Figure 3 Table 1 Characterization of neurological complications
Figure 3 image Complication n
Entrapment neuropathies
Carpel tunnel syndrome 6
Ulnar neuropathy 1
Orthopaedic complications
Cervical radiculopathy 17
Cervical myelopathy 3
Lumbar radiculopathy 8
Coincidental neurological disorders
Multiple sclerosis 3
Amyotrophic lateral sclerosis 2
Inflammatory neuropathy 3
Cerebrovascular disease 3
Propriospinal myoclonus 1
Sagittal T base2-weighted (TR 3000 ms, TE 90 ms) MRI scan showing marked cervical spondylosis with spinal cord compression at C3/4 causing cervical myelopathy.  

Respiratory disorders

Twelve patients presented with respiratory symptoms suggestive of sleep-disordered breathing. In all cases this was confirmed using polysomnography or sleep oximetry studies. Treatment with nasal continuous positive airways pressure (CPAP, four patients) and nocturnal nasal intermittent positive-pressure ventilation (NIPPV, six patients) corrected the disorder in 10 patients; in two it was adjudged not sufficiently severe to warrant treatment aside from weight loss and monitoring.

Four patients presented in chronic or acute-onchronic type II respiratory failure requiring ventilation, of whom one was weaned following treatment of a lower-respiratory-tract infection, and the others remain well on NIPPV.

One patient presented with asthma, another with chronic obstructive airways disease due to smoking, and a third with severe emphysema due to [alpha base 1] antitrypsin deficiency.

Other disorders (Figure 4)

Fifteen patients presented with diminished mobility but non-specific symptoms, predominately tiredness and fatigue. One patient was found to be hypothyroid and improved following replacement therapy. Ten presented with fatigue alone and had symptoms of depression. The remaining four patients were overweight and the change was attributed to increasing obesity.

Figure 4
Figure 4 graphic
Frequency (number of patients) of orthopaedic, neurological, respiratory and other disorders considered to have contributed to late functional deterioration in the present series.


Functional deterioration arising many years after paralytic poliomyelitis has been recognized since 1875[21] and in the first half of this century, several cases were described.[22-24] In 1962, Zilkha reported a further 11 cases in which new weakness developed in muscle groups previously not involved during the acute illness after a latent period of 17-43 years. He suggested that previous poliomyelitis may predispose to the development of motor neurone disease.[25] It has subsequently become clear that there is no increase in the incidence of motor neurone disease following acute poliomyelitis.[26-30]

Estimates of the frequency with which PPS occurs have been variable.[13,15,16] Bradley distinguished between PPMA and other causes of PPS, but this distinction has been largely overlooked by subsequent studies. Electrophysiological studies have shown evidence of continuous and widespread denervation and reinnervation (spontaneous activity with increased jitter and block on single-fibre EMG studies, and fibrillation potentials)[31-33] and muscle biopsy studies have confirmed the presence of denervation, with small angulated fibres, group atrophy and fibre type grouping.[32,34,35] However, these features have been seen with equal frequency in patients with new muscle weakness and those with stable neurological function.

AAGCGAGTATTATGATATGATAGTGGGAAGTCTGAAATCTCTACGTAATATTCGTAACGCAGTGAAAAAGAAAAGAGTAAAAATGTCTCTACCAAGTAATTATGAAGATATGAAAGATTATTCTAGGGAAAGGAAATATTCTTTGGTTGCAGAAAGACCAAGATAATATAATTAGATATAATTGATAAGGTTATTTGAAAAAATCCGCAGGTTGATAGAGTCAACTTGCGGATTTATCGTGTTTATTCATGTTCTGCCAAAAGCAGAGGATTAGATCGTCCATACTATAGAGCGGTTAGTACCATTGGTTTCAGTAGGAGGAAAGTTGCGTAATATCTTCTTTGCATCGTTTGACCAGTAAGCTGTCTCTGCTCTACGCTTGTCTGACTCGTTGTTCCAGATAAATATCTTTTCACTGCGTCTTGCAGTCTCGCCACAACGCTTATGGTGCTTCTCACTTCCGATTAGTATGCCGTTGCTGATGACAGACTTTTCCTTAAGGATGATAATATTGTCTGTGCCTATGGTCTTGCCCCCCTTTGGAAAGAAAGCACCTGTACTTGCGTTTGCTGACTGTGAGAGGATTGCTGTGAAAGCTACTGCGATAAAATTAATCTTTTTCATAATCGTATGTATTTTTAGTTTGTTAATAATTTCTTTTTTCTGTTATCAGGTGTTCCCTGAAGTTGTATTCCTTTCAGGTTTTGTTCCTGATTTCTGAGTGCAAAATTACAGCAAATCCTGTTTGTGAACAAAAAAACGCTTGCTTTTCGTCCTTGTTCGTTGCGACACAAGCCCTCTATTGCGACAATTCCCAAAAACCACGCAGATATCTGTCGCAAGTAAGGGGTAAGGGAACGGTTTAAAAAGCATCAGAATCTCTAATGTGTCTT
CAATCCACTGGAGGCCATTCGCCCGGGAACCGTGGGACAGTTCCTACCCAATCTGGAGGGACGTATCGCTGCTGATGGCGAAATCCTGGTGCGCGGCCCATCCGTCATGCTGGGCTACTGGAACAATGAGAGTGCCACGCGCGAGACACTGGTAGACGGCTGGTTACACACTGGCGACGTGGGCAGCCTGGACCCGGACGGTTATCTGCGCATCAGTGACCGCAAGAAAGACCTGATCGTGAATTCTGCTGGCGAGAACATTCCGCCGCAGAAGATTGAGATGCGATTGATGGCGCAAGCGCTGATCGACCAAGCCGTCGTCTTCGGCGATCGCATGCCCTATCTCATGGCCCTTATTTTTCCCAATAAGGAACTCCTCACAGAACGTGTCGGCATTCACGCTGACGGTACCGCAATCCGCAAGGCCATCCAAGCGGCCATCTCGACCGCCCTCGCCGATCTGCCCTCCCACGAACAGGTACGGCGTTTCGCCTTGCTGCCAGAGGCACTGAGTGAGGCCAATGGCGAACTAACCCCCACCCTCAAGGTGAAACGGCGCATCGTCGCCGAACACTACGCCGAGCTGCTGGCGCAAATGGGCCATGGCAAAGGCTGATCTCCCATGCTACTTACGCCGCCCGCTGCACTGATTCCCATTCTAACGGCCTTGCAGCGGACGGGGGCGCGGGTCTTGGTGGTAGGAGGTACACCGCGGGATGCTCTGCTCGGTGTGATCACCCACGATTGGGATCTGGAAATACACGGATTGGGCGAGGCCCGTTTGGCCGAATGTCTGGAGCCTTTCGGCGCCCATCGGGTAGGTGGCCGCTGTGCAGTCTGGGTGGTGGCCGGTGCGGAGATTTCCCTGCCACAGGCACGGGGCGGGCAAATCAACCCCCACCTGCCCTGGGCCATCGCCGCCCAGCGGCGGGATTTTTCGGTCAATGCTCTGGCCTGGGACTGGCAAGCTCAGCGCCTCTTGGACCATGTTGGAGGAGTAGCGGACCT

Howard et al.[18] previously reported a series of 209 patients of whom 163 (78%) developed late functional deterioration due to respiratory factors in 99 cases, neurological signs in 20 cases, orthopaedic problems in 17 cases and general medical factors in eight cases; 31 patients deteriorated due to a combination of factors. Respiratory insufficiency was associated with respiratory muscle weakness, progressive nocturnal hypoventilation due to chest-wall deformity and progressive scoliosis or other precipitating factors stressing critically compromised ventilation. Orthopaedic deterioration was due to progressive skeletal deformities associated with severe underlying disability; scoliosis developed in 94 patients (45%) and was invariable if paralytic poliomyelitis occurred before the growth spurt, and functional deterioration was associated with progressive scoliosis in at least 18 patients. Thirty-four patients had worsening limb function due to cervical spondylosis, osteoarthritis, osteoporosis and contractures.

In a careful prospective study carried out in the Mayo Clinic,[36] a group of 50 patients who had been treated during the acute illness were followed up 30-50 years later; whilst 64% of patients had reported new or worsening symptoms, it was found after comparing examination findings using their structured reporting system (the Neurologic Disability Score, NDS[36]) that only 18% had deteriorated functionally. Furthermore, in patients reporting new or worsening weakness, only four patients had truly changed on neurological examination, in all of whom reasonable evidence for the development of a superimposed neurological disorder causing the change had been found (such as diabetic neuropathy). This series has been followed up prospectively;[37] the frequency of symptoms of late deterioration did not change over the 5-year period, and neurological examination findings and test of manual dexterity were unaltered. The EMG studies were also unchanged.